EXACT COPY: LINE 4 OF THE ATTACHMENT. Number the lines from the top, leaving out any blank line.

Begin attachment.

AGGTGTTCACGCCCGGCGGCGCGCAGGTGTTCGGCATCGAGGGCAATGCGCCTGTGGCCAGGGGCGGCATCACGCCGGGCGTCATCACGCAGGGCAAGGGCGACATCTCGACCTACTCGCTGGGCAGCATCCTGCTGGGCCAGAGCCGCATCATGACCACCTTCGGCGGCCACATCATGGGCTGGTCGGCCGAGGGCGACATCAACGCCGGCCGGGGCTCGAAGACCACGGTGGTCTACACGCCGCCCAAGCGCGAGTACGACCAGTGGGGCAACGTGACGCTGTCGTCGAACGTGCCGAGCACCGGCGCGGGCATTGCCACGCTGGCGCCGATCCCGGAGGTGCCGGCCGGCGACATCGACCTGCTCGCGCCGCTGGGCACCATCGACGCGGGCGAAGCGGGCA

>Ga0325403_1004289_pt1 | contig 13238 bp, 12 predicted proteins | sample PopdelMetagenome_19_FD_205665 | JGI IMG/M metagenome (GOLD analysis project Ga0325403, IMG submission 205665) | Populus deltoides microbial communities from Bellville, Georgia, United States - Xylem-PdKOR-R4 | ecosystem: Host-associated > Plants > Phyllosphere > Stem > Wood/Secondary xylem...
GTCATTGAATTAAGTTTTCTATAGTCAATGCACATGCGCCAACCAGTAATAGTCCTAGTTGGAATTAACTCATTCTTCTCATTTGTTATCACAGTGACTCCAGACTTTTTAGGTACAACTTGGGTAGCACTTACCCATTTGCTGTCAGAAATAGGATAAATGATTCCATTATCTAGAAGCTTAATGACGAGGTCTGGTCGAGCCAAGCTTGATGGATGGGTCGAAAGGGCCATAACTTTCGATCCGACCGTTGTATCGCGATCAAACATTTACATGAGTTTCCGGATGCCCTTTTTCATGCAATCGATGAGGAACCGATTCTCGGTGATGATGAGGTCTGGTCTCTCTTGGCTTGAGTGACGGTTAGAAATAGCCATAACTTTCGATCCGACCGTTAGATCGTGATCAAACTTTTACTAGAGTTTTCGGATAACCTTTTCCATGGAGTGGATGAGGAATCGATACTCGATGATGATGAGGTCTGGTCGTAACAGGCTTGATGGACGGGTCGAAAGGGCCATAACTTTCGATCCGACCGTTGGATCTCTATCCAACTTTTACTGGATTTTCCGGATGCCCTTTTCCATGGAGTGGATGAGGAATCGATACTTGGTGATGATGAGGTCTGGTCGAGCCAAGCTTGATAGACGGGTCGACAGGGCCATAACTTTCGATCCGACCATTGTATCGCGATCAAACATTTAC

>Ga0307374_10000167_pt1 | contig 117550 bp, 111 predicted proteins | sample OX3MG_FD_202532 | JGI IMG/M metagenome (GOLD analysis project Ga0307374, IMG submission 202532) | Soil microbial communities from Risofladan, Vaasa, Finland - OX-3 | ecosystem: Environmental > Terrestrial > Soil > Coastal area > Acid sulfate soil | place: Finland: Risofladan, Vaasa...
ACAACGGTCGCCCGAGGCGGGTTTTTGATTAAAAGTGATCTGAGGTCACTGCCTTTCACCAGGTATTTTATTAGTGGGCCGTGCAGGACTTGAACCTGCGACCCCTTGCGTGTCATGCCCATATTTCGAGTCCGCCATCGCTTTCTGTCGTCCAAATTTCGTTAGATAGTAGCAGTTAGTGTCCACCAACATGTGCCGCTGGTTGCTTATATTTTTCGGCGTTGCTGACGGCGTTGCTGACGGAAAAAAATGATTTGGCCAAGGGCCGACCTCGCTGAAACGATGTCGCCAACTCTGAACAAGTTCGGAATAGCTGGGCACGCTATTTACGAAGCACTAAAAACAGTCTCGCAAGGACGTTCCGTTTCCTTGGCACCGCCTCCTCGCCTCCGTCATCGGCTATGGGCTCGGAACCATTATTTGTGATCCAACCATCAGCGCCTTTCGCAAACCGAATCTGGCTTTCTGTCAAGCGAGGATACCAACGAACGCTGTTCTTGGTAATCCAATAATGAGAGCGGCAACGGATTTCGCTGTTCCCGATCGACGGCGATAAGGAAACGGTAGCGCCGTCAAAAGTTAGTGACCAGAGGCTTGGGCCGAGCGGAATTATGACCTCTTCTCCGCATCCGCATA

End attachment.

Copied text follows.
>Ga0307374_10000167_pt1 | contig 117550 bp, 111 predicted proteins | sample OX3MG_FD_202532 | JGI IMG/M metagenome (GOLD analysis project Ga0307374, IMG submission 202532) | Soil microbial communities from Risofladan, Vaasa, Finland - OX-3 | ecosystem: Environmental > Terrestrial > Soil > Coastal area > Acid sulfate soil | place: Finland: Risofladan, Vaasa...